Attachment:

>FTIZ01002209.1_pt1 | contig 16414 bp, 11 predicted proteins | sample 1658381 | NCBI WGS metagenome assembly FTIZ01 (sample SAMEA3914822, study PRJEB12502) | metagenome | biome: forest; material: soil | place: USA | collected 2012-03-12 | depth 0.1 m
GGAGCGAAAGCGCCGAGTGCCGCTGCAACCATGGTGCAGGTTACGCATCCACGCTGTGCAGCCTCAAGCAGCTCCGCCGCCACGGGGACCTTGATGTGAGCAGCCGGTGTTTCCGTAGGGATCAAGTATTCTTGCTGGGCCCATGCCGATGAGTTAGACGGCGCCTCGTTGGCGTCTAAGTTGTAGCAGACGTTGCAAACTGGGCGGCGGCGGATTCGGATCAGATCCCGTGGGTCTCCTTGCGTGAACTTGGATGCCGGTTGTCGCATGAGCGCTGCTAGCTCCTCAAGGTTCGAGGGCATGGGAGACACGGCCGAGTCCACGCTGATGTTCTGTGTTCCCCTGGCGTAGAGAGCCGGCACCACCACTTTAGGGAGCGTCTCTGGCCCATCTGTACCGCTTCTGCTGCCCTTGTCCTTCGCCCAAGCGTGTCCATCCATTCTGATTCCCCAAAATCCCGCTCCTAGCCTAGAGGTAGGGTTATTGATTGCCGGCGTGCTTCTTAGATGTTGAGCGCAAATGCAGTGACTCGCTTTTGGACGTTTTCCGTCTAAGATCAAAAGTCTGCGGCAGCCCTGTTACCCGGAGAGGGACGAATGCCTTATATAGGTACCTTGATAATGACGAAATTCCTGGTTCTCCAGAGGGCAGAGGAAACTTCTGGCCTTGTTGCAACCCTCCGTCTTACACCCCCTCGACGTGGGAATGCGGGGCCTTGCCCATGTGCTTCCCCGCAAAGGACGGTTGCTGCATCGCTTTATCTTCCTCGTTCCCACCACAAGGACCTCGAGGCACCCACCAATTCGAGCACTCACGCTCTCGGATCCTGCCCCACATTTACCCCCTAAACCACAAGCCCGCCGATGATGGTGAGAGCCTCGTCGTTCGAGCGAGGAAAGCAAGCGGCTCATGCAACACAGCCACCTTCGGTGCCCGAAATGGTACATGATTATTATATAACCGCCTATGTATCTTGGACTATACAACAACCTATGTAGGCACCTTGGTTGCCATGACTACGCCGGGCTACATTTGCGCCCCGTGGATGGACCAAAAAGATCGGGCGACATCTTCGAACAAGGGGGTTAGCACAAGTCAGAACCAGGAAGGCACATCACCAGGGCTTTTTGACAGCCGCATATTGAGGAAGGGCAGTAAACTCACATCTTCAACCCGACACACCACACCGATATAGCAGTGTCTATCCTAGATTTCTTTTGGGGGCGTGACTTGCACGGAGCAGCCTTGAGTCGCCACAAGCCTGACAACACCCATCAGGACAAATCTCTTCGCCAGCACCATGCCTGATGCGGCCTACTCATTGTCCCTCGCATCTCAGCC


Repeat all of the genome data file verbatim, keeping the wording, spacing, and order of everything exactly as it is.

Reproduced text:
>FTIZ01002209.1_pt1 | contig 16414 bp, 11 predicted proteins | sample 1658381 | NCBI WGS metagenome assembly FTIZ01 (sample SAMEA3914822, study PRJEB12502) | metagenome | biome: forest; material: soil | place: USA | collected 2012-03-12 | depth 0.1 m
GGAGCGAAAGCGCCGAGTGCCGCTGCAACCATGGTGCAGGTTACGCATCCACGCTGTGCAGCCTCAAGCAGCTCCGCCGCCACGGGGACCTTGATGTGAGCAGCCGGTGTTTCCGTAGGGATCAAGTATTCTTGCTGGGCCCATGCCGATGAGTTAGACGGCGCCTCGTTGGCGTCTAAGTTGTAGCAGACGTTGCAAACTGGGCGGCGGCGGATTCGGATCAGATCCCGTGGGTCTCCTTGCGTGAACTTGGATGCCGGTTGTCGCATGAGCGCTGCTAGCTCCTCAAGGTTCGAGGGCATGGGAGACACGGCCGAGTCCACGCTGATGTTCTGTGTTCCCCTGGCGTAGAGAGCCGGCACCACCACTTTAGGGAGCGTCTCTGGCCCATCTGTACCGCTTCTGCTGCCCTTGTCCTTCGCCCAAGCGTGTCCATCCATTCTGATTCCCCAAAATCCCGCTCCTAGCCTAGAGGTAGGGTTATTGATTGCCGGCGTGCTTCTTAGATGTTGAGCGCAAATGCAGTGACTCGCTTTTGGACGTTTTCCGTCTAAGATCAAAAGTCTGCGGCAGCCCTGTTACCCGGAGAGGGACGAATGCCTTATATAGGTACCTTGATAATGACGAAATTCCTGGTTCTCCAGAGGGCAGAGGAAACTTCTGGCCTTGTTGCAACCCTCCGTCTTACACCCCCTCGACGTGGGAATGCGGGGCCTTGCCCATGTGCTTCCCCGCAAAGGACGGTTGCTGCATCGCTTTATCTTCCTCGTTCCCACCACAAGGACCTCGAGGCACCCACCAATTCGAGCACTCACGCTCTCGGATCCTGCCCCACATTTACCCCCTAAACCACAAGCCCGCCGATGATGGTGAGAGCCTCGTCGTTCGAGCGAGGAAAGCAAGCGGCTCATGCAACACAGCCACCTTCGGTGCCCGAAATGGTACATGATTATTATATAACCGCCTATGTATCTTGGACTATACAACAACCTATGTAGGCACCTTGGTTGCCATGACTACGCCGGGCTACATTTGCGCCCCGTGGATGGACCAAAAAGATCGGGCGACATCTTCGAACAAGGGGGTTAGCACAAGTCAGAACCAGGAAGGCACATCACCAGGGCTTTTTGACAGCCGCATATTGAGGAAGGGCAGTAAACTCACATCTTCAACCCGACACACCACACCGATATAGCAGTGTCTATCCTAGATTTCTTTTGGGGGCGTGACTTGCACGGAGCAGCCTTGAGTCGCCACAAGCCTGACAACACCCATCAGGACAAATCTCTTCGCCAGCACCATGCCTGATGCGGCCTACTCATTGTCCCTCGCATCTCAGCC